Intel's new Consumer Ultra Low Voltage (CULV) processors promise better energy-efficient performance than the Intel Atom found in many netbooks, but at a lower price than those that use Intel's more mainstream Centrino chips.
As a result, a new wave of affordable 'thin and light' CULV laptops are expected over the next few months, although the first we reviewed, the Asus UX30, was a little too pricey to qualify.
At £600, the Advent Altro certainly seems a better contender, and it has a similarly sleek footprint to the UX30. The silver plastic case doesn't have quite the same cachet, though, and its trim profile is undone by two large air intakes on each side. However, the lack of vents on the underside at least means that the Altro can be safely used on your lap.
Nonetheless, the Altro is still only 21mm thick and has a removable battery. This is perhaps just as well given we found that the battery life for light use was just three hours and two minutes.
A large keyboard and 13.3in glossy screen with a 1,366 x 768 resolution address the two main complaints leveled at most netbooks, and make the Altro much more comfortable to use for long spells. The shiny finish on the trackpad did annoy us, however, because it's much too sticky for a finger to slide across smoothly.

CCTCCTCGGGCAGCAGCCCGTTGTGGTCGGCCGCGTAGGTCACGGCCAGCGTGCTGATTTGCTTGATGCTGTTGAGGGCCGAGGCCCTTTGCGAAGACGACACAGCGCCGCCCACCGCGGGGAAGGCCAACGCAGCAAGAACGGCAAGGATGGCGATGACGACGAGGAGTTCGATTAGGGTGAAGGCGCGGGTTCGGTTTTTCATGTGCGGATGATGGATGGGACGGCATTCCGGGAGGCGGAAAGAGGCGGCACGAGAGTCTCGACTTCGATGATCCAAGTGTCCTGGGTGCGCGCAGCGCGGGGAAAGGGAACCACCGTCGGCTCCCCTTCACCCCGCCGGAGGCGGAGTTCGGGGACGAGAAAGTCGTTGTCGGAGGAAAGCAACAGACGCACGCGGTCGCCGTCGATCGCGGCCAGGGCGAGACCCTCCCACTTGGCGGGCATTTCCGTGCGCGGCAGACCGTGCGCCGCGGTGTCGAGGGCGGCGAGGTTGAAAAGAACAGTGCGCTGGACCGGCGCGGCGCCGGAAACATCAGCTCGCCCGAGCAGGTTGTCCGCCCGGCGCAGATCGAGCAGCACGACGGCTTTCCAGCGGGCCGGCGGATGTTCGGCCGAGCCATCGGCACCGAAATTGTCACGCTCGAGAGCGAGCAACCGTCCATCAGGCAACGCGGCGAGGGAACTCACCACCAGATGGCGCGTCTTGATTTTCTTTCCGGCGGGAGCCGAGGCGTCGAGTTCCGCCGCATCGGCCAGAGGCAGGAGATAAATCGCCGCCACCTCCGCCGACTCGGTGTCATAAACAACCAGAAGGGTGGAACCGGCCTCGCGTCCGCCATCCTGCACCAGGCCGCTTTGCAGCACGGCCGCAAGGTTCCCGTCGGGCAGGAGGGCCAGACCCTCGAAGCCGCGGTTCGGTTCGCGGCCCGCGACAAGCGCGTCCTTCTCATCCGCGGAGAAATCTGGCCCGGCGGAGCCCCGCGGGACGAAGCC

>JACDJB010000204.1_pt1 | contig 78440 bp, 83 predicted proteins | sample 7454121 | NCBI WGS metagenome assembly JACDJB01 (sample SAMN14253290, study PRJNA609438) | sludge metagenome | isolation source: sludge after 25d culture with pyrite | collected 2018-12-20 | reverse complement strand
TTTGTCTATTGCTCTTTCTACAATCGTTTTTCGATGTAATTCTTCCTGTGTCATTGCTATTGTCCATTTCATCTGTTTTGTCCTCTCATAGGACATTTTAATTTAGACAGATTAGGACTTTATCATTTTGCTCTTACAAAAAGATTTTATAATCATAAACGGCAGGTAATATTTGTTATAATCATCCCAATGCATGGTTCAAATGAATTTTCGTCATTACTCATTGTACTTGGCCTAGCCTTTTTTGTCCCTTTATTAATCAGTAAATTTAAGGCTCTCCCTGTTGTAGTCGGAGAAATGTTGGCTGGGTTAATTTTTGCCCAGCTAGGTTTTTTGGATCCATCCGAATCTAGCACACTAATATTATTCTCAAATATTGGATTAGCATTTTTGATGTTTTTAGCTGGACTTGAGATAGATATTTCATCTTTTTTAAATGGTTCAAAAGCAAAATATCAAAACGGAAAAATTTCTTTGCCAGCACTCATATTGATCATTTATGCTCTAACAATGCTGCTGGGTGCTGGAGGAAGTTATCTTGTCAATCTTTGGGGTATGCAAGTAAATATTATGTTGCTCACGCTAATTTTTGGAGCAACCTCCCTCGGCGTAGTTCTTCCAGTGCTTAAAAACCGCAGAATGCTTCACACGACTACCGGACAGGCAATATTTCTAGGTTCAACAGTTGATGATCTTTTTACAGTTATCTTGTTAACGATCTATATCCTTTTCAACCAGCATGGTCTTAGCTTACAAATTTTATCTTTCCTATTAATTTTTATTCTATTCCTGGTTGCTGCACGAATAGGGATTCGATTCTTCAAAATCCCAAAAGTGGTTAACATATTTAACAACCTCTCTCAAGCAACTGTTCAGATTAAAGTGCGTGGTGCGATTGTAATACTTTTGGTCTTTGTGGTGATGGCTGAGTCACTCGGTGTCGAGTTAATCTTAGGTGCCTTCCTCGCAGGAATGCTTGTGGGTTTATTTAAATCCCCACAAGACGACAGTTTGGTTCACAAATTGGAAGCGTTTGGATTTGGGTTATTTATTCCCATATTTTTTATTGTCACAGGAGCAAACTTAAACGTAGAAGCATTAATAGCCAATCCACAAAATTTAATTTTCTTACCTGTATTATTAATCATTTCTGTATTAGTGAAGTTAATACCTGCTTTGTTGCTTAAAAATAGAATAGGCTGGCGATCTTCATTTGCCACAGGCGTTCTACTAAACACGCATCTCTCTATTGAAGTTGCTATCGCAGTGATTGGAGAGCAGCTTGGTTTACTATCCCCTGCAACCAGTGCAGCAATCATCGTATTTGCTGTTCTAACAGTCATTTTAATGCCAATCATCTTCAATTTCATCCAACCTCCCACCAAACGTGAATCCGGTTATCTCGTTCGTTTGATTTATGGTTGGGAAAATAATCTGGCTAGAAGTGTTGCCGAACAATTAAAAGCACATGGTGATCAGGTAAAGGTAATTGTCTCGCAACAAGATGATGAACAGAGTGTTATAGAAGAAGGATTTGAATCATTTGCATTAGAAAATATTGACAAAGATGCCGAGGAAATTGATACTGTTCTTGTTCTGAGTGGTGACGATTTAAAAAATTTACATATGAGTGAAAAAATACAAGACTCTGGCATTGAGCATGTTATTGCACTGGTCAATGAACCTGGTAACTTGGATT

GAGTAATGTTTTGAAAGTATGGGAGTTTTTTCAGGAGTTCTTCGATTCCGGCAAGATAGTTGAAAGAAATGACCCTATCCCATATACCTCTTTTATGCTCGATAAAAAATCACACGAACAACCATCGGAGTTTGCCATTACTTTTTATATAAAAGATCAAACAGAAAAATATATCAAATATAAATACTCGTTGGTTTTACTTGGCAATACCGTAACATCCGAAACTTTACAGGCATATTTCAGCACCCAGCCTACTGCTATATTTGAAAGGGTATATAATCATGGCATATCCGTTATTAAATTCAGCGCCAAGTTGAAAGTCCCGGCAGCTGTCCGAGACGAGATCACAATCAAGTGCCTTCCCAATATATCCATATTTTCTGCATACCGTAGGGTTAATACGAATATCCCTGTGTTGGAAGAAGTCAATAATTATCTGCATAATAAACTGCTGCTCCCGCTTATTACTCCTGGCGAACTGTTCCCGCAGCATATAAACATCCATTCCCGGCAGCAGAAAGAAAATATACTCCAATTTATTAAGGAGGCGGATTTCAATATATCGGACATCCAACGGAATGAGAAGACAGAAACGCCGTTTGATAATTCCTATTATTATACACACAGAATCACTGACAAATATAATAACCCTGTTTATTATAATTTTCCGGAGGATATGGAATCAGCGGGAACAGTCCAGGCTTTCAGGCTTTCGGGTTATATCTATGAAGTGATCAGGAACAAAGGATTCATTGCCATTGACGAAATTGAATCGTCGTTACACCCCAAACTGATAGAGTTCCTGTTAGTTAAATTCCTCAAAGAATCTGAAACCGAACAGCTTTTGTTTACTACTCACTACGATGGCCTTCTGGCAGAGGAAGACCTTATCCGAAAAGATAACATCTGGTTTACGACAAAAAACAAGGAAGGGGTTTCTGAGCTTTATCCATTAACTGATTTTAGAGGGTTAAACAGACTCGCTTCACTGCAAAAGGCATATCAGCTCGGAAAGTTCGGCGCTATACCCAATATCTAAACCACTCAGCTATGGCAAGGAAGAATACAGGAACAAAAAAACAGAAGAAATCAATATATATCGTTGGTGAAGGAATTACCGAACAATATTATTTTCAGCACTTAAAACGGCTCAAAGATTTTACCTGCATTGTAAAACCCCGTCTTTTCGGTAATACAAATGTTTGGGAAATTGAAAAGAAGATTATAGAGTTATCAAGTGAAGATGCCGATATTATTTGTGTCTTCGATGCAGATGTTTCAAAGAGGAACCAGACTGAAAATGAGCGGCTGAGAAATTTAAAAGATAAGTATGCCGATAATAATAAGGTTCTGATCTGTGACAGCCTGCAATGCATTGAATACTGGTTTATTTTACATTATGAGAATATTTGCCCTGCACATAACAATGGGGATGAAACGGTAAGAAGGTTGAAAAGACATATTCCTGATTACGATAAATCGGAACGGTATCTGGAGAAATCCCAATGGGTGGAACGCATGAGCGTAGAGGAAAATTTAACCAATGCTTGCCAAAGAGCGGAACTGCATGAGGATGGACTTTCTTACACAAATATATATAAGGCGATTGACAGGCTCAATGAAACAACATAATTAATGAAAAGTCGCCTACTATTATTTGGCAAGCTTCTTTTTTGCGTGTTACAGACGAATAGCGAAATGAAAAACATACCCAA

Advent supplies a small port replicator that allows the Altro to sit at the centre of a desktop set-up, supplementing the onboard HDMI and single USB port with Ethernet, VGA and a pair of USB ports, but it does raise one small concern. The replicator plugs into the same port as the power supply and, although it provides a corresponding pass-though port, this takes the form of a bulky proprietary multi-pin fitting rather than the more usual slender circular tip. It looks robust enough, but it will make it more difficult to source a spare power supply, particularly in a pinch.
The low-voltage Celeron M 723 processor inside the Advent Altro is nowhere near as capable as the equally frugal Core 2 Duo CULV chip in the Asus UX30. In fact it's barely quicker than the Intel Atom and, since it's a single-core chip, it doesn't offer any benefits when running multiple applications. It doesn't have the same problems as the Atom when it comes to full-screen video playback, but that's hardly a consolation.
Considering its performance and specification, the Advent Altro is not a big step up from the Eee PC 1101HA, yet it costs considerably more. It has only a fraction of the Eee PC's battery life, and an ultraportable that doesn't last long away from the mains really isn't much use at all.